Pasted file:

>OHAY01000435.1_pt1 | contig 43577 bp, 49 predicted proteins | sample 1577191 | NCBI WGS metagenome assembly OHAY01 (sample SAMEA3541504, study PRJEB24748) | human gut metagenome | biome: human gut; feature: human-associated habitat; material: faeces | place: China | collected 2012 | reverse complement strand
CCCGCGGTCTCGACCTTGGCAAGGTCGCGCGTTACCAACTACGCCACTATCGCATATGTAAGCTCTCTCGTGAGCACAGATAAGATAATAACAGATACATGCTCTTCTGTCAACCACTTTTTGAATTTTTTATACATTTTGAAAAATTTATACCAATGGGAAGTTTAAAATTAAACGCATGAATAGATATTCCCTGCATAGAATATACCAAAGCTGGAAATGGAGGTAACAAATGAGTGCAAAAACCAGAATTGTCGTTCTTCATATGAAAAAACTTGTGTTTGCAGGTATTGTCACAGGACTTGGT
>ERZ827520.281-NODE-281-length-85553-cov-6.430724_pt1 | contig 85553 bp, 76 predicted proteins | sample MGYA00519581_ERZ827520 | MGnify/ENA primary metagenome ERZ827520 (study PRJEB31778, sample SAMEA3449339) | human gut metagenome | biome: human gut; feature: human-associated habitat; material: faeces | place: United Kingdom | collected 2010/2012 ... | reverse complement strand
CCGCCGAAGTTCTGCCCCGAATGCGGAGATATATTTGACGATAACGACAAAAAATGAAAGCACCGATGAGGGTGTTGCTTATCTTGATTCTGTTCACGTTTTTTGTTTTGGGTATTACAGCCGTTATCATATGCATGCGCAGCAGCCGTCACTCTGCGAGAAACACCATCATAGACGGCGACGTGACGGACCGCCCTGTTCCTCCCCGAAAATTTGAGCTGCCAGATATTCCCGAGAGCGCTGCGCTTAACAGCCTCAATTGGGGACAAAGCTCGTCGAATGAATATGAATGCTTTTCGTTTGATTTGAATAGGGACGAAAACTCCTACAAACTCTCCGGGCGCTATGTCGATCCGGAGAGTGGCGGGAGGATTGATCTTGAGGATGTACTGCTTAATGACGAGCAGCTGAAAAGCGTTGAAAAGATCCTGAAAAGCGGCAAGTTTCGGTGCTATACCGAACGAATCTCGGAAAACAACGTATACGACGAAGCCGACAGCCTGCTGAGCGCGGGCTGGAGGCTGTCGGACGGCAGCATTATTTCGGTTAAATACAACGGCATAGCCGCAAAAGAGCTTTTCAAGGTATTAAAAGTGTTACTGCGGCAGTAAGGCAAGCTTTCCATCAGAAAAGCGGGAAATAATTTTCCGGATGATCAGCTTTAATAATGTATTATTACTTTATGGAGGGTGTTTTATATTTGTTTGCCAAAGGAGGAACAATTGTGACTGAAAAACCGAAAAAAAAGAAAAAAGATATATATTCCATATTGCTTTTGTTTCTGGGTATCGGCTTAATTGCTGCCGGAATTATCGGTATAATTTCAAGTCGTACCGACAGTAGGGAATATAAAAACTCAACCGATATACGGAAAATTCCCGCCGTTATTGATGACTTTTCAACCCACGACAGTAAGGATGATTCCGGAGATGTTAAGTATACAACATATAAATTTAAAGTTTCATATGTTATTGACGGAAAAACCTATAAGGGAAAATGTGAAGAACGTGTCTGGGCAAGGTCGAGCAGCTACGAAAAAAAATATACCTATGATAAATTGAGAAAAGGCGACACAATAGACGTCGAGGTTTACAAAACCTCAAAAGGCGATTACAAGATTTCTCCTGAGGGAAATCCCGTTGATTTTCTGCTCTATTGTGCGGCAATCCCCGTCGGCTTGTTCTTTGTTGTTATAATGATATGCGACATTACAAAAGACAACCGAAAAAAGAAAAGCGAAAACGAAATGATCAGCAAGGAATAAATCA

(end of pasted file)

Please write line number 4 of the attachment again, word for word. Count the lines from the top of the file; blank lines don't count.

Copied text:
CCGCCGAAGTTCTGCCCCGAATGCGGAGATATATTTGACGATAACGACAAAAAATGAAAGCACCGATGAGGGTGTTGCTTATCTTGATTCTGTTCACGTTTTTTGTTTTGGGTATTACAGCCGTTATCATATGCATGCGCAGCAGCCGTCACTCTGCGAGAAACACCATCATAGACGGCGACGTGACGGACCGCCCTGTTCCTCCCCGAAAATTTGAGCTGCCAGATATTCCCGAGAGCGCTGCGCTTAACAGCCTCAATTGGGGACAAAGCTCGTCGAATGAATATGAATGCTTTTCGTTTGATTTGAATAGGGACGAAAACTCCTACAAACTCTCCGGGCGCTATGTCGATCCGGAGAGTGGCGGGAGGATTGATCTTGAGGATGTACTGCTTAATGACGAGCAGCTGAAAAGCGTTGAAAAGATCCTGAAAAGCGGCAAGTTTCGGTGCTATACCGAACGAATCTCGGAAAACAACGTATACGACGAAGCCGACAGCCTGCTGAGCGCGGGCTGGAGGCTGTCGGACGGCAGCATTATTTCGGTTAAATACAACGGCATAGCCGCAAAAGAGCTTTTCAAGGTATTAAAAGTGTTACTGCGGCAGTAAGGCAAGCTTTCCATCAGAAAAGCGGGAAATAATTTTCCGGATGATCAGCTTTAATAATGTATTATTACTTTATGGAGGGTGTTTTATATTTGTTTGCCAAAGGAGGAACAATTGTGACTGAAAAACCGAAAAAAAAGAAAAAAGATATATATTCCATATTGCTTTTGTTTCTGGGTATCGGCTTAATTGCTGCCGGAATTATCGGTATAATTTCAAGTCGTACCGACAGTAGGGAATATAAAAACTCAACCGATATACGGAAAATTCCCGCCGTTATTGATGACTTTTCAACCCACGACAGTAAGGATGATTCCGGAGATGTTAAGTATACAACATATAAATTTAAAGTTTCATATGTTATTGACGGAAAAACCTATAAGGGAAAATGTGAAGAACGTGTCTGGGCAAGGTCGAGCAGCTACGAAAAAAAATATACCTATGATAAATTGAGAAAAGGCGACACAATAGACGTCGAGGTTTACAAAACCTCAAAAGGCGATTACAAGATTTCTCCTGAGGGAAATCCCGTTGATTTTCTGCTCTATTGTGCGGCAATCCCCGTCGGCTTGTTCTTTGTTGTTATAATGATATGCGACATTACAAAAGACAACCGAAAAAAGAAAAGCGAAAACGAAATGATCAGCAAGGAATAAATCA